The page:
I suppose you could claim that Bush's administration should be better at educating people, but when the general theme is supported by outright lies ("mission accomplished", "plastic turkey", "WMDs were the only justification", "no AlQaeda connection", "Bush lied about the intelligence") it's a little ahrd to see how much Bush education could help.

Peter Hoh

Charlie, I suppose you thought that things went swimmingly well in New Orleans in September, 2005?


Peter, don't you think that the gov't of LA & especially New Orleans had a little something to do w/the outcome of all those stranded people for days?

Don't you think that(& yes, i wasn't there and am ~judging~)folks from New Orleans themselves could have done more to get the yak outta there? In VT- our Governor calls the shots.

Peter Hoh

Karen, yes, I was being a bit flippant with the N.O. reference. Yes, I suspect that the local government bears a great deal of the blame.

The connection I draw is not based on the assumption that the federal government is to blame for both, or that Bush himself is to blame for both. Rather, it's about scale.

Those who wish to downplay the disaster that is the Iraq occupation often say things like, "3,000 dead is like a bad day in WWII." By that logic, then we can downplay what happened in N.O. because of the devastation that happened to Galveston in 1900.


Oh- my misunderstanding.

I know that Iraq sucks- it's always sucked even if ~we~ thought it was a ~good~ idea or a bad one to go in and ~dethrone~ Saddam. It still sucks. Unfortunately, i believe that more good is happening than we will ever know because those that re reporting are not really ~out there~ in terms of in the field- they rely on handed down info, most likely.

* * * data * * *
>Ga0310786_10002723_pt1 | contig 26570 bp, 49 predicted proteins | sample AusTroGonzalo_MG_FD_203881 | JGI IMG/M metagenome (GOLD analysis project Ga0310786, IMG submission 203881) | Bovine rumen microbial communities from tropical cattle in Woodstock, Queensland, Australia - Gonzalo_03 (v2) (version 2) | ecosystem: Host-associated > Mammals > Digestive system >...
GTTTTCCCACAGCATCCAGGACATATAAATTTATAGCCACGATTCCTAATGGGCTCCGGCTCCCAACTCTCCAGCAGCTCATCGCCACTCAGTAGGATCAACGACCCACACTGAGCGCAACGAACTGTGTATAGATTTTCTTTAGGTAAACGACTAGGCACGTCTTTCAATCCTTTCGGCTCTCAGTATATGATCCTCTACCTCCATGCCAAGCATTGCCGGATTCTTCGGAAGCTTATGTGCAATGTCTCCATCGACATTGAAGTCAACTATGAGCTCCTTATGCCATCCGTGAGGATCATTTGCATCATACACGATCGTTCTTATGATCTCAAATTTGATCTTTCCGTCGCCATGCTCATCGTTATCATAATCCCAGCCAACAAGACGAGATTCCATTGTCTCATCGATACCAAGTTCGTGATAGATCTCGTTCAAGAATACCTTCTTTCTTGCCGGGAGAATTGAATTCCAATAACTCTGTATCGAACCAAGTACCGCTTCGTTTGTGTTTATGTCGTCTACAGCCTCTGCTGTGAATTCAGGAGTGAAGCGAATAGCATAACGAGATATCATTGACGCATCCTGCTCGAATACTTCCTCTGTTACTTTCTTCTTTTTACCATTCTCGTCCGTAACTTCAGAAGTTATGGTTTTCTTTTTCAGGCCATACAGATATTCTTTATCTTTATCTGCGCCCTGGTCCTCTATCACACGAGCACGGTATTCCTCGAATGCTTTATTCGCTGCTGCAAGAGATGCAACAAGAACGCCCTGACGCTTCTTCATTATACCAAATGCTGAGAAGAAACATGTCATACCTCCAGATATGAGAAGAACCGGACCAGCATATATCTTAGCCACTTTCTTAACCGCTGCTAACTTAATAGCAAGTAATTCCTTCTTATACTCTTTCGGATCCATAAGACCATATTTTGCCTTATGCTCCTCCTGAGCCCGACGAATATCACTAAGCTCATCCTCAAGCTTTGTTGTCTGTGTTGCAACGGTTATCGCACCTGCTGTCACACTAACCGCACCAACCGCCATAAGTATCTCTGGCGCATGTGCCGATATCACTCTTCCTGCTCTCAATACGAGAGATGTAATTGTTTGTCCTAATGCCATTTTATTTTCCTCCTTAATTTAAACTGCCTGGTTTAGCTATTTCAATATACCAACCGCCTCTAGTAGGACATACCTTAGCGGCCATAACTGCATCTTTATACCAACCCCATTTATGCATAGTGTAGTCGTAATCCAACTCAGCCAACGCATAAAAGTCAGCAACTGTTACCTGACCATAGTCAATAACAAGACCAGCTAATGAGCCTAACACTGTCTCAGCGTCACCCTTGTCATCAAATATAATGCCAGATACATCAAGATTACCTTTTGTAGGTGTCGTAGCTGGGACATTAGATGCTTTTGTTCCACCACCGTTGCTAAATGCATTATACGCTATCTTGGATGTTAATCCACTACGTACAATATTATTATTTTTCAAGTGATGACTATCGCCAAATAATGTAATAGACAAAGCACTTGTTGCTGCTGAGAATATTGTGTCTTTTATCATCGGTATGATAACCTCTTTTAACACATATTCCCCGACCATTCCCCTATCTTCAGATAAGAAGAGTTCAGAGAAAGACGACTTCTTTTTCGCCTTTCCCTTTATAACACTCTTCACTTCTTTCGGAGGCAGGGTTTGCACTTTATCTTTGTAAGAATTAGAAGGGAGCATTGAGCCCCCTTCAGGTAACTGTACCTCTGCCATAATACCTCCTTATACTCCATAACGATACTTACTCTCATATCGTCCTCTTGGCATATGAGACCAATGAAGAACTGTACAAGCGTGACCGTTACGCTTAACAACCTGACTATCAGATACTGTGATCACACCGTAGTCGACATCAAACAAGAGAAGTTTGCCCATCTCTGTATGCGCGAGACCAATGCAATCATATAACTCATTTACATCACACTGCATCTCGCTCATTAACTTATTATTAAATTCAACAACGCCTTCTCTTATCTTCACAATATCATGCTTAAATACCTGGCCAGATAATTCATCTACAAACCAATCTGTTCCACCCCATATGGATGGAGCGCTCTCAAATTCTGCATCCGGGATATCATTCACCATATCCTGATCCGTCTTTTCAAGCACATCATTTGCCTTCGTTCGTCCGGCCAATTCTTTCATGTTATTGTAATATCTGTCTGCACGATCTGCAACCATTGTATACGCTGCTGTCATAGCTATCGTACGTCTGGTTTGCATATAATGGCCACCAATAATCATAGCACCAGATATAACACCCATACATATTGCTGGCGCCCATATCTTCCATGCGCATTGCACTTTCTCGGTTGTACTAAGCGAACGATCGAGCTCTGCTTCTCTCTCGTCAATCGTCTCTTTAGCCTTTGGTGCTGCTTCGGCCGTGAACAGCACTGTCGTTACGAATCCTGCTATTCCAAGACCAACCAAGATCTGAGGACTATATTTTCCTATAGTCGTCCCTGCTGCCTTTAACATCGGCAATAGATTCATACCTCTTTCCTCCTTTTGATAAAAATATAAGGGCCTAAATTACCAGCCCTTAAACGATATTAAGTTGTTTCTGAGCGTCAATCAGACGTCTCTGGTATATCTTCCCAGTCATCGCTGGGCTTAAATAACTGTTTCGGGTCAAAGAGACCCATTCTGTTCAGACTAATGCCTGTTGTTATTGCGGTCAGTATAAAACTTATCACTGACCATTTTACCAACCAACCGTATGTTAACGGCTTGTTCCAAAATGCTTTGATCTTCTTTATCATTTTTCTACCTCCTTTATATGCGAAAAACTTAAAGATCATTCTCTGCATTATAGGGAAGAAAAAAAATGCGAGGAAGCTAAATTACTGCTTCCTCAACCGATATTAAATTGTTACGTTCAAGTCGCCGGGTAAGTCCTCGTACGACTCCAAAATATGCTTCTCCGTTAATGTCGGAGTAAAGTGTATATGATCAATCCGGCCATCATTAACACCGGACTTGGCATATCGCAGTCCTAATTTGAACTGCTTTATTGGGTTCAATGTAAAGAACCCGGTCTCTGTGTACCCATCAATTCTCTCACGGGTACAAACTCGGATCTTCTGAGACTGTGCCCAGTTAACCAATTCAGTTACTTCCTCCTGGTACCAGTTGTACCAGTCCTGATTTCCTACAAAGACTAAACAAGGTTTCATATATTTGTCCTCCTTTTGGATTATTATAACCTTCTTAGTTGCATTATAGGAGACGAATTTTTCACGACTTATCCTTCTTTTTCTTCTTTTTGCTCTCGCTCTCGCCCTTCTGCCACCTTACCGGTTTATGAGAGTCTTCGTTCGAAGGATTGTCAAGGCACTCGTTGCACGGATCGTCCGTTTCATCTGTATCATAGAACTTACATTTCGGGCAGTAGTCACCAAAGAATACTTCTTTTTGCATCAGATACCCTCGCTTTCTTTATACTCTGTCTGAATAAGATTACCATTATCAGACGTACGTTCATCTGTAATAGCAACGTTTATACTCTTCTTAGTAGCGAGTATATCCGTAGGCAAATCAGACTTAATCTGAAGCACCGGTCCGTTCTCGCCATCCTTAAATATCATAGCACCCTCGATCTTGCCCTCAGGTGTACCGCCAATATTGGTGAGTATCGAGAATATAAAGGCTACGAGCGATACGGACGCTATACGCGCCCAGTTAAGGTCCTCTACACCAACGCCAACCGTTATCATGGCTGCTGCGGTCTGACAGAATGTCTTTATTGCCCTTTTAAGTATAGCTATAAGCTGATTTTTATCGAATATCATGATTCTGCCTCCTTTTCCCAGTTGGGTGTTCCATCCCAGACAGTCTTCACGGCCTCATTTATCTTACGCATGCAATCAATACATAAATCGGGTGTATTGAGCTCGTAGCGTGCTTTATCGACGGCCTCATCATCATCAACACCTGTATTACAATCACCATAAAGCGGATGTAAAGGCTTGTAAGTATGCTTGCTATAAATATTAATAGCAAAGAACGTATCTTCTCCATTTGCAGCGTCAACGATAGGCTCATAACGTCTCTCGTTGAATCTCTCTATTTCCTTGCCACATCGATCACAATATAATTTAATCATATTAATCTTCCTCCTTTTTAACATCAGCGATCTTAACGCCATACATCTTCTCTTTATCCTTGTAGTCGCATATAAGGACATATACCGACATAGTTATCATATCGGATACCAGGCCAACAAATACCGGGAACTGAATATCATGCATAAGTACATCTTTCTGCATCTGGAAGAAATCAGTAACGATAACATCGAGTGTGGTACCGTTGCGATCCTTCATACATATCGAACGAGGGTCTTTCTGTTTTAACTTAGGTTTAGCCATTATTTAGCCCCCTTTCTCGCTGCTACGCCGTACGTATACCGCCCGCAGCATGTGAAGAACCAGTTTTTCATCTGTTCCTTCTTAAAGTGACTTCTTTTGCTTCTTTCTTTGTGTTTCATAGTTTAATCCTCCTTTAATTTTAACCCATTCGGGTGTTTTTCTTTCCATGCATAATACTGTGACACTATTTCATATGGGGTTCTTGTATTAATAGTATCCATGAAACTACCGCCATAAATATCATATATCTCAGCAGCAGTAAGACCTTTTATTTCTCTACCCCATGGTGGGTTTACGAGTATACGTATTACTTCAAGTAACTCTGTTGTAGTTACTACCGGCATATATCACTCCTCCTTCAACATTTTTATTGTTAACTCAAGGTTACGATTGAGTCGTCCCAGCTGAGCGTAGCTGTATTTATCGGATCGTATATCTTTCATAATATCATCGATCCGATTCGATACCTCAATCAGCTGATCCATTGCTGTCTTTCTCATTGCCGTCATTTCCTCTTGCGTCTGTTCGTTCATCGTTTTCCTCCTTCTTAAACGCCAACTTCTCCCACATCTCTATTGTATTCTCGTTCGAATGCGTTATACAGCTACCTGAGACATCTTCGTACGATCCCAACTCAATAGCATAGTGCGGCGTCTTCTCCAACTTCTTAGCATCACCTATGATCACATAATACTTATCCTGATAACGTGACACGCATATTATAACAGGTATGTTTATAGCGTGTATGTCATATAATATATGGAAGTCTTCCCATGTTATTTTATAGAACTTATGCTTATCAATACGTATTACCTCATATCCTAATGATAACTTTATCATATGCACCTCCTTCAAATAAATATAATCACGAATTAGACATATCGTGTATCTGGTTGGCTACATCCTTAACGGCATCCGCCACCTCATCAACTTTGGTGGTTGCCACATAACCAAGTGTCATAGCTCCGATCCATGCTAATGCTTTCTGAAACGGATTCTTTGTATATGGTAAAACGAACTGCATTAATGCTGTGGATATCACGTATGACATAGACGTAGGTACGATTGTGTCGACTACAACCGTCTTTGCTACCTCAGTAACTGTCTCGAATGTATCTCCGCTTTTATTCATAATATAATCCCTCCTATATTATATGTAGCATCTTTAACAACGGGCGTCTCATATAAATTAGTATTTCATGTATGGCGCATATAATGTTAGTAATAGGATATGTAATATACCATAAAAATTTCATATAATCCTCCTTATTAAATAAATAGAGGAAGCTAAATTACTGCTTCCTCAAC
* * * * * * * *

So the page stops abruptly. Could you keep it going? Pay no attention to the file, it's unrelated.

I listen to NPR (a lot)(a lot more than i like to, even). I've yet to hear anything ~good~ reported.

One thing i know it isn't about. Oil.


I listen to NPR (a lot)(a lot more than i like to, even). I've yet to hear anything ~good~ reported.
One thing i know it isn't about. Oil.

Karen, do you report on the planes that land or the ones who don't land? Here's another question, do you honestly believe we would have gone to war in Iraq if there wasn't oil in that region? There are dictaors in the world as bad as Sadaam was. I'm glad you listen to NPR, it's about the only news source that does not insult it's audience.


LOL- doesn't insult it's audience. Riiighhhhttt.

I remember that Ira Glass spewing morality about giving $$$$ to NPR- the same way you teach your 5 yr old not to hit, or something. If you listen, you are beholdened to give. Morally obligated, i believe he said.

So, i don't.


spud, You're absolutely correct that there are worse tyrants in the world. Burma, North Korea and Zimbabwe, not to mention Sudan, come to mind. (And in Burma, at least, there is a legitimate, viable, democratic government available to take over.) But I don't think oil was what drove the Iraq invasion.

I think for Bush, it was all about accomplishing something that (in his mind) his father failed at. Other people in the administration may have been pushing it because of oil. But in the end, it was Bush's decision, and I don't think he really cares about oil. Or much of anything else that is important in the real world.


LOL- NPR doesn't insult it's audience. Riiighhhhttt.

Karen, I was talking about those who present the news, not fund rasing.